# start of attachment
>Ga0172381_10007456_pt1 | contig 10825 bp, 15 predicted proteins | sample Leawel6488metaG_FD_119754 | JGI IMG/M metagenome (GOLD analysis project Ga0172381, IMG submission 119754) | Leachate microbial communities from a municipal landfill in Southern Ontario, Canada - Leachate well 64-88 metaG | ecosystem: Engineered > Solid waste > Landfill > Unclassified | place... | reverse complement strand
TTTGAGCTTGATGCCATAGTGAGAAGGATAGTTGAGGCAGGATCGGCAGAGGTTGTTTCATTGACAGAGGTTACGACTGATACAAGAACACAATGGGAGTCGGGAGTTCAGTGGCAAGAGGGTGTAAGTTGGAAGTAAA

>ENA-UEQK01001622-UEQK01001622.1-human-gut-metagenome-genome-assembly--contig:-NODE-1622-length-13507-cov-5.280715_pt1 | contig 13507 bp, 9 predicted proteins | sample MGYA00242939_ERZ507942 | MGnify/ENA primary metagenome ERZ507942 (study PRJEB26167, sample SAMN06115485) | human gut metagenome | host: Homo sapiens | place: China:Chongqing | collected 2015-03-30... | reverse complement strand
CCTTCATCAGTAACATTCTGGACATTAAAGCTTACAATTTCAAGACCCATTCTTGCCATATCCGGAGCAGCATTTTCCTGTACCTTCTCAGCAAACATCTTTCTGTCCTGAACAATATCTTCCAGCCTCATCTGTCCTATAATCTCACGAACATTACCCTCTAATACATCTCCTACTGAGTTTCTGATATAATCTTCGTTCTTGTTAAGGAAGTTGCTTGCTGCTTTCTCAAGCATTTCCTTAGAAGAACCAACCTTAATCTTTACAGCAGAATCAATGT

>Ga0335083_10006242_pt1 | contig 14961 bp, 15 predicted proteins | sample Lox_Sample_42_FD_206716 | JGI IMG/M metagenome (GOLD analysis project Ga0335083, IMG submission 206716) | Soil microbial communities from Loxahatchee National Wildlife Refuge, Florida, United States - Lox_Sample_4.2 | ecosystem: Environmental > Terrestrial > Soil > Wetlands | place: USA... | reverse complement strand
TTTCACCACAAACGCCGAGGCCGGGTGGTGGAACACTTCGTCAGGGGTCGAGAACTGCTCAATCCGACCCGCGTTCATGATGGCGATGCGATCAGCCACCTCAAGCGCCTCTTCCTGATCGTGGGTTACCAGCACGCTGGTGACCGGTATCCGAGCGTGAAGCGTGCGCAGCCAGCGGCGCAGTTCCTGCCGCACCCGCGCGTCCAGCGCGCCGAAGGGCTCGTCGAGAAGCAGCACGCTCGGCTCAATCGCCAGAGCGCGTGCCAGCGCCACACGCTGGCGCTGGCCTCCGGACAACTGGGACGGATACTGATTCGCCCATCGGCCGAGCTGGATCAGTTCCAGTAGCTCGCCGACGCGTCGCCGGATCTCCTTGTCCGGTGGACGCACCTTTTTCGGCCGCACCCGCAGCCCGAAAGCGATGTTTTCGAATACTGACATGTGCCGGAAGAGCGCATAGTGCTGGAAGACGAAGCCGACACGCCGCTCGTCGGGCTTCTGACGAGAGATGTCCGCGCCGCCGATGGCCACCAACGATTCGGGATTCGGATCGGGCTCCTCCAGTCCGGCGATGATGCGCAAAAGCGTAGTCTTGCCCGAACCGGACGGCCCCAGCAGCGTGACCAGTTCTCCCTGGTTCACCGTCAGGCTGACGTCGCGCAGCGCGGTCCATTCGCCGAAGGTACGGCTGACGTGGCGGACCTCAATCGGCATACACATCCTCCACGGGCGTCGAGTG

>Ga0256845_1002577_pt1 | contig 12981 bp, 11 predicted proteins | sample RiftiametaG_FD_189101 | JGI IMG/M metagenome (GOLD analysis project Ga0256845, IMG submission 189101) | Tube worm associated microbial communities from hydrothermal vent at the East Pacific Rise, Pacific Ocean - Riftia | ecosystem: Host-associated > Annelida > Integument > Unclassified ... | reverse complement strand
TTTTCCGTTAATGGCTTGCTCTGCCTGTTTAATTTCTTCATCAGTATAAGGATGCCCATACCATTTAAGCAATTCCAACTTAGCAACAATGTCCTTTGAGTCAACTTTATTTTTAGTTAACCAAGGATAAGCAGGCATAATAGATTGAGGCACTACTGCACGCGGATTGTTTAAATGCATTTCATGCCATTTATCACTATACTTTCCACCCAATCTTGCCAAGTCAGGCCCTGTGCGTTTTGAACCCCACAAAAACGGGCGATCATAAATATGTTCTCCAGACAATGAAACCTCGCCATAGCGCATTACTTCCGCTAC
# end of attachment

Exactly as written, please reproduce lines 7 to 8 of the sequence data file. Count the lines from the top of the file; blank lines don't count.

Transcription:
>Ga0256845_1002577_pt1 | contig 12981 bp, 11 predicted proteins | sample RiftiametaG_FD_189101 | JGI IMG/M metagenome (GOLD analysis project Ga0256845, IMG submission 189101) | Tube worm associated microbial communities from hydrothermal vent at the East Pacific Rise, Pacific Ocean - Riftia | ecosystem: Host-associated > Annelida > Integument > Unclassified ... | reverse complement strand
TTTTCCGTTAATGGCTTGCTCTGCCTGTTTAATTTCTTCATCAGTATAAGGATGCCCATACCATTTAAGCAATTCCAACTTAGCAACAATGTCCTTTGAGTCAACTTTATTTTTAGTTAACCAAGGATAAGCAGGCATAATAGATTGAGGCACTACTGCACGCGGATTGTTTAAATGCATTTCATGCCATTTATCACTATACTTTCCACCCAATCTTGCCAAGTCAGGCCCTGTGCGTTTTGAACCCCACAAAAACGGGCGATCATAAATATGTTCTCCAGACAATGAAACCTCGCCATAGCGCATTACTTCCGCTAC